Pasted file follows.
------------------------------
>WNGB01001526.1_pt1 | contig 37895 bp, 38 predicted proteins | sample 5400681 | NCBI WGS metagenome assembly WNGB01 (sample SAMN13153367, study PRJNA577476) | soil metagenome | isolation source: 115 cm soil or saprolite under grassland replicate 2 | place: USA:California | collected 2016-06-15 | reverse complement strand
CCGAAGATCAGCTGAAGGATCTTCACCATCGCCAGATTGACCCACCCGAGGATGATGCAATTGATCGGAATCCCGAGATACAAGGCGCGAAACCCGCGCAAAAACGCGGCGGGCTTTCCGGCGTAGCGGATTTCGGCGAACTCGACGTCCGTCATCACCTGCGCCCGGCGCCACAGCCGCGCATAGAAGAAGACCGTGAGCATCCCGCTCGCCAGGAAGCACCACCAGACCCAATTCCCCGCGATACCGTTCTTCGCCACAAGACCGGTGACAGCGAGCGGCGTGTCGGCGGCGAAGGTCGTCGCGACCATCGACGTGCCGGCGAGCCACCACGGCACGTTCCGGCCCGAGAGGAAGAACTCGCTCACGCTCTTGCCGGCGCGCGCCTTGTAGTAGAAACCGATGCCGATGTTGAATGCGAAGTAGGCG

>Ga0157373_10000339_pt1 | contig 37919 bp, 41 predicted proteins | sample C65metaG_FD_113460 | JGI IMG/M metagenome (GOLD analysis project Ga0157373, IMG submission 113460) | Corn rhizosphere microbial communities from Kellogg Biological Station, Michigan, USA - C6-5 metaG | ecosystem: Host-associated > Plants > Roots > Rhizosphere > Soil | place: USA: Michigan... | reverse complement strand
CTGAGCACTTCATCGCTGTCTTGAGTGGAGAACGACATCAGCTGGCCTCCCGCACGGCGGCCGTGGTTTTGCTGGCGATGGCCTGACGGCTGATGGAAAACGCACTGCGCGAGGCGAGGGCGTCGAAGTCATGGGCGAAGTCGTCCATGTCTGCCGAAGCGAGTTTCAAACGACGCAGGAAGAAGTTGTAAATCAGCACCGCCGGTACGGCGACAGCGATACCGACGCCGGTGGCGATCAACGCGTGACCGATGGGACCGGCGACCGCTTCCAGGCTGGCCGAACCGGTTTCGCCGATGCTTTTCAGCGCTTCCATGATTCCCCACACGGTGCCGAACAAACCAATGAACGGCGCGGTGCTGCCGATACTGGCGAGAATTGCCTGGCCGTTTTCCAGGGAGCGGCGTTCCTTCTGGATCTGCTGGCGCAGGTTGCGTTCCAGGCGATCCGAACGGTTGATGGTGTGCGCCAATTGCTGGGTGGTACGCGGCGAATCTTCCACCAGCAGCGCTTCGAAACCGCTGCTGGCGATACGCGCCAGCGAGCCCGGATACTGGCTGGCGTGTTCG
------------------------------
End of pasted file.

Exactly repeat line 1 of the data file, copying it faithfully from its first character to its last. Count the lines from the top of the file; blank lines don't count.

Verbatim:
>WNGB01001526.1_pt1 | contig 37895 bp, 38 predicted proteins | sample 5400681 | NCBI WGS metagenome assembly WNGB01 (sample SAMN13153367, study PRJNA577476) | soil metagenome | isolation source: 115 cm soil or saprolite under grassland replicate 2 | place: USA:California | collected 2016-06-15 | reverse complement strand